Persona #1

Persona #1 (of 3)

After all the groundwork was laid (functions, personas & app flow), the hard work started. We worked in iterations: I created some wireframes, we had a meeting about these and talked through the process flow, and then I went and applied the changes to high-fidelity screen designs (view all 200+ screen designs here). Then we’d have a few more discussions about each of the more complicated function processes to iron-out wrinkles and make sure everyone were on the same page.

 

Initial wireframes

Initial wireframes

 

When most of the UI designs were done, the development team started full time on the development (production phase).

The project is still in the production phase but will soon go into the testing phase.

 

Design Rationale

For me, the base design rationale was this: anything would be an improvement. So while improving it, make it really count.

It was decided before the onset of the revamp, that we were going to use the Material Design system. Since the developers would use the Material Angular framework (and components), I aimed to visually (and functionally) stick as close as possible to both the Material Design style and components, as well as the Angular components. This I did while all the while focusing on creating a unique and clean visual style.

 

Logged out: Search Results

Logged out: Search Results

 

Logged out: Search Results

Dashboard

 

My Account

My Account

 

Logged out: Search Results

Logged out: Search Results

 

Dashboard (desktop)

Dashboard (desktop)

 

Challenges

  1. It was quite difficult working with some management members. Due to the perfect time in the current market, as well as the instability of the live app, they wanted to get the app revamp out as soon as possible. They are developers themselves and do not believe in the value of a good (and visually appealing) interface, or the value of prototyping and user testing before starting serious development. It was a constant struggle trying to incorporate the Design Thinking principles and lobbying for the actual user, and not just the business goals they had in mind.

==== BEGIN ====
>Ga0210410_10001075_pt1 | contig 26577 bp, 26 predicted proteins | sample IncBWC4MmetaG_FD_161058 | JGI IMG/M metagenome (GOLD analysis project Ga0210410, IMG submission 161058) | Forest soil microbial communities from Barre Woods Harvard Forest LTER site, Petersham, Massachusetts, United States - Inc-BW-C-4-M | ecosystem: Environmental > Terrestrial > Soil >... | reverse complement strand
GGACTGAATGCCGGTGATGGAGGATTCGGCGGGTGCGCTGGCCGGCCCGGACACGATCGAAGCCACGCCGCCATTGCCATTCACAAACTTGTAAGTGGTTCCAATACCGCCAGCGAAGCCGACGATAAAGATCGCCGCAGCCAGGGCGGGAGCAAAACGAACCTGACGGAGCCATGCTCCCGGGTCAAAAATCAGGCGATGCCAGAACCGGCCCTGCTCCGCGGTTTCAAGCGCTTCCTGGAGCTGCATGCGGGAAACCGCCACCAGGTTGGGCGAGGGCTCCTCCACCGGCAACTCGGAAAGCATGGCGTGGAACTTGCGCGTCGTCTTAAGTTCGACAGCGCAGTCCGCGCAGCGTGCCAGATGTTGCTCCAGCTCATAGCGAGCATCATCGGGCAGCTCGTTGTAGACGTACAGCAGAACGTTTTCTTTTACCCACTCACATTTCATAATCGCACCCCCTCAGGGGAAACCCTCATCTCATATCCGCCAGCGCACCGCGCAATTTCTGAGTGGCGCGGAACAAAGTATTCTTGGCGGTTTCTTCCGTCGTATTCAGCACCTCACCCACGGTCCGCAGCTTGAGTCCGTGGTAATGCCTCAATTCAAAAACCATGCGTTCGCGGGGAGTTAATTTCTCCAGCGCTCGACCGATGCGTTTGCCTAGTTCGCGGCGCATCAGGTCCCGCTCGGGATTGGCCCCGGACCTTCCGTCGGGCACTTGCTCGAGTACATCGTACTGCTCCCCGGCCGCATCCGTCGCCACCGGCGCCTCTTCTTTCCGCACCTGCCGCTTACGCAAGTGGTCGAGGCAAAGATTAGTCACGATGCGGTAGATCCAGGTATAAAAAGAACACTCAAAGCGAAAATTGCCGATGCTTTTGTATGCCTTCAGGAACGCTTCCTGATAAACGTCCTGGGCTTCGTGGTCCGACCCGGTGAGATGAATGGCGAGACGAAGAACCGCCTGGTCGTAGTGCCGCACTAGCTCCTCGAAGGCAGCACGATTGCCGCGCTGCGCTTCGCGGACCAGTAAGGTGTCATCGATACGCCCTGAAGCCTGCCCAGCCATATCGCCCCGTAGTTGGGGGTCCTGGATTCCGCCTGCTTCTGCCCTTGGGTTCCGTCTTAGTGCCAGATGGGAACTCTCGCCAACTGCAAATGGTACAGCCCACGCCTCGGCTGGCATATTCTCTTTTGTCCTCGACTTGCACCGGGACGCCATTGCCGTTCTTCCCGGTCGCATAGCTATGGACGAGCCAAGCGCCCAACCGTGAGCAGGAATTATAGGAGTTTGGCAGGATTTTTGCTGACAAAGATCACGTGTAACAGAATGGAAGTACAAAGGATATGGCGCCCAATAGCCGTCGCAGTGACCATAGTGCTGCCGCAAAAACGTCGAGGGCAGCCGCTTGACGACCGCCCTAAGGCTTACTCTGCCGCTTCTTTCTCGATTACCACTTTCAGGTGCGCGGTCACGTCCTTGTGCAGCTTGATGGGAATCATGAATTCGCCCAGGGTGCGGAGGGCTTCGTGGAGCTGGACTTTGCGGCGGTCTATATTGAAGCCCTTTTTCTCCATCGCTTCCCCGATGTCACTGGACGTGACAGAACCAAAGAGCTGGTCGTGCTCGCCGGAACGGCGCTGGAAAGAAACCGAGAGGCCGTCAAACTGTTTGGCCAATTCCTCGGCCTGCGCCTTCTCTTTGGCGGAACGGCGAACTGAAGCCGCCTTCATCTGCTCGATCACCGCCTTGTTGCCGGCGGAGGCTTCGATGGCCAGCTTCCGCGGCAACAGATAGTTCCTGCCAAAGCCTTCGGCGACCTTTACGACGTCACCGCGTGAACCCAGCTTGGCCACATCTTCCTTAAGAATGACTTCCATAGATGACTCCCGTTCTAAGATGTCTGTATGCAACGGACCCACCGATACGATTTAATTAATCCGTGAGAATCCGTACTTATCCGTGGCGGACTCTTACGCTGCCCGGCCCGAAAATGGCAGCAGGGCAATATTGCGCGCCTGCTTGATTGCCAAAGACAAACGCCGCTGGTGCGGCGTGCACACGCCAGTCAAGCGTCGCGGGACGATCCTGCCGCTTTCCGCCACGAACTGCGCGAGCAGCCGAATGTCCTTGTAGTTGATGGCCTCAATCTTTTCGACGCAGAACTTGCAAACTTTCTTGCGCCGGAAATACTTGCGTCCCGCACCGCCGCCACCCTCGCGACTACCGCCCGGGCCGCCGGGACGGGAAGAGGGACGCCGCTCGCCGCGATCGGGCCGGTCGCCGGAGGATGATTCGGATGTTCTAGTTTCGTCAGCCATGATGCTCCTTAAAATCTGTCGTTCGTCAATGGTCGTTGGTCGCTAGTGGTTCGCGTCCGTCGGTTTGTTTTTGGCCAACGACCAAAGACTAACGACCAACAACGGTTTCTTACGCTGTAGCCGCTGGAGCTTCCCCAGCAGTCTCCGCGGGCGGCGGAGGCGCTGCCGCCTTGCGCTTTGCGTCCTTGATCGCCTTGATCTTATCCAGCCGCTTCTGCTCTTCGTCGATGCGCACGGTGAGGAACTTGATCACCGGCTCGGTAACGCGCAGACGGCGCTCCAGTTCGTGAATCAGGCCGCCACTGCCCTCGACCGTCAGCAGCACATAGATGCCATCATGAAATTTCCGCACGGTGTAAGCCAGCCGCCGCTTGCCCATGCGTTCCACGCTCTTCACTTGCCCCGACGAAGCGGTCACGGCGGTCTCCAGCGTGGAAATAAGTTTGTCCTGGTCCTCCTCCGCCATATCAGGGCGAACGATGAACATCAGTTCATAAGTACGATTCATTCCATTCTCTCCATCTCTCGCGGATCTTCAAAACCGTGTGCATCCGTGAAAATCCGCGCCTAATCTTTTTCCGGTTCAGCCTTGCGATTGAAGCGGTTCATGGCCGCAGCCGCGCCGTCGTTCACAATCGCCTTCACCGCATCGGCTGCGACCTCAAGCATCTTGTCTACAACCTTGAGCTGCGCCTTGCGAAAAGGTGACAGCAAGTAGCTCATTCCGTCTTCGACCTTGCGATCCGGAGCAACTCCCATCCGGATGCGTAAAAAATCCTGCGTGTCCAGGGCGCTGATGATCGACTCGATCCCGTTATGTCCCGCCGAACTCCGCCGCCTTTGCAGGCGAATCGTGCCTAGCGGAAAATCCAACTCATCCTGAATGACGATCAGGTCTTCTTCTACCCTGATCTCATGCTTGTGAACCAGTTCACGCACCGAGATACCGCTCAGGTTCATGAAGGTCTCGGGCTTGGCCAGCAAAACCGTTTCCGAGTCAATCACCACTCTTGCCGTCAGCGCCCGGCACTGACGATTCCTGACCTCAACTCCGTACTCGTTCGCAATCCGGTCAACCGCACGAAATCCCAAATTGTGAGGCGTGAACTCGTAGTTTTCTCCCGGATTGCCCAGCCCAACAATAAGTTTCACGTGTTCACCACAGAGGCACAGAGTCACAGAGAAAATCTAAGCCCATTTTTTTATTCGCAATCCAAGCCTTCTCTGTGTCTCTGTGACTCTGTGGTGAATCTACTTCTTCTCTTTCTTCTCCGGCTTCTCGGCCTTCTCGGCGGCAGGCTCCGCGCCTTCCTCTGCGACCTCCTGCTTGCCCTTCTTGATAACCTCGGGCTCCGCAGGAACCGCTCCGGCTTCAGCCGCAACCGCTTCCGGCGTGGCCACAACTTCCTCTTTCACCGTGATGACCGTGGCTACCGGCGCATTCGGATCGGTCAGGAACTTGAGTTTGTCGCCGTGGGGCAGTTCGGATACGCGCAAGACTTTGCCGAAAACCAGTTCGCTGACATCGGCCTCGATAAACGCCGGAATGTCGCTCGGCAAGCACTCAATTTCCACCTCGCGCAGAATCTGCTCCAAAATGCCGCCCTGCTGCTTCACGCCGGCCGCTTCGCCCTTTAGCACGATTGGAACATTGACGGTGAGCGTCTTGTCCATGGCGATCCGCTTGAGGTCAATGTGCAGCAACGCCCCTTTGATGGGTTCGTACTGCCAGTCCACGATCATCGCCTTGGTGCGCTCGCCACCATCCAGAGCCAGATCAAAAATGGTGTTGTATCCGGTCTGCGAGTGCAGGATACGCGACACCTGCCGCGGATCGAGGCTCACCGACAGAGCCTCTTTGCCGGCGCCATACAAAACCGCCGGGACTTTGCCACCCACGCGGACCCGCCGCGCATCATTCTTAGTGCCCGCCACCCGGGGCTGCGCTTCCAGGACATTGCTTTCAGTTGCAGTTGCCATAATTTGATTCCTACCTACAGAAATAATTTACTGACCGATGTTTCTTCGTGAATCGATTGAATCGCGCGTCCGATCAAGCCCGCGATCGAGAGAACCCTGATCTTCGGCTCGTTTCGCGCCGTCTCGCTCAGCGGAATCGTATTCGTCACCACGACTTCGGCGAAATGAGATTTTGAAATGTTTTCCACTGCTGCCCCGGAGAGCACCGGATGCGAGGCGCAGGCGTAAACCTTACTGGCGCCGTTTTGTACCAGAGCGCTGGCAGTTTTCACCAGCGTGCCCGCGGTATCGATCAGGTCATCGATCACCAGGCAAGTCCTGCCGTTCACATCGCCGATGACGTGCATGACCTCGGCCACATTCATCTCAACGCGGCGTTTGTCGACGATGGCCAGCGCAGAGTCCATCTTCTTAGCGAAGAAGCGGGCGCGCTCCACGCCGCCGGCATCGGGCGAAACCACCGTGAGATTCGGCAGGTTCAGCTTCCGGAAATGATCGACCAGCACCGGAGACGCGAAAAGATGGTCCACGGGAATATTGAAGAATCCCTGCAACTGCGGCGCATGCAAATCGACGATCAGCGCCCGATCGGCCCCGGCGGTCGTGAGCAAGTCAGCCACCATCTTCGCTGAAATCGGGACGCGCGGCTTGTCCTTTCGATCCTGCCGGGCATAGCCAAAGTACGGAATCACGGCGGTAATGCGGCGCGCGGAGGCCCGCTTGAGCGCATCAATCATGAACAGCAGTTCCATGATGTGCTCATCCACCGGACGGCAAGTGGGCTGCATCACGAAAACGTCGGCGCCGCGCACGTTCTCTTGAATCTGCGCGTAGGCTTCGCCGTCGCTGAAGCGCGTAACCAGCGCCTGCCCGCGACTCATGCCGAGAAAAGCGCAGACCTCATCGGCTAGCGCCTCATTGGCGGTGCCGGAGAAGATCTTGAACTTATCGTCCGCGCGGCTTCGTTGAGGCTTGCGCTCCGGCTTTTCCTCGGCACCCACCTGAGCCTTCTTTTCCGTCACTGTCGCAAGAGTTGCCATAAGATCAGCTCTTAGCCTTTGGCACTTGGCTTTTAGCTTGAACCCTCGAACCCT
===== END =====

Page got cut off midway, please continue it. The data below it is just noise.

2. Extremely tight development deadlines were set (and missed) due to the severe scope of the project. Because of this, proper UX processes could not always be followed and UI screen designs were pumped out at a high rate. Crucial steps, like prototyping and user testing, was neglected. The aim is currently to do some “side” user testing before the launch of the revamped app to at least test the design decisions. It’s a bit after the fact, but due to management’s impatience, I had no other choice.
  3. I was (and still am) solely responsible for the UI style. Creating 200+ screen designs were quite laborious. I also created an app launch campaign strategy (social media, email, etc.) as well as the visual material for these.

 

Lessons Learnt

Real-life projects do not always go according to a nice UX process, especially if the client does not really value your design perspective.

Keep fighting for the user and always see the app from their perspective – even if you could not really do any real user testing due to time constraints.

 

The Outcome

The app is still in the production phase so there is no actual outcome as of yet. Please also note that this app’s intellectual property is under strict copyright.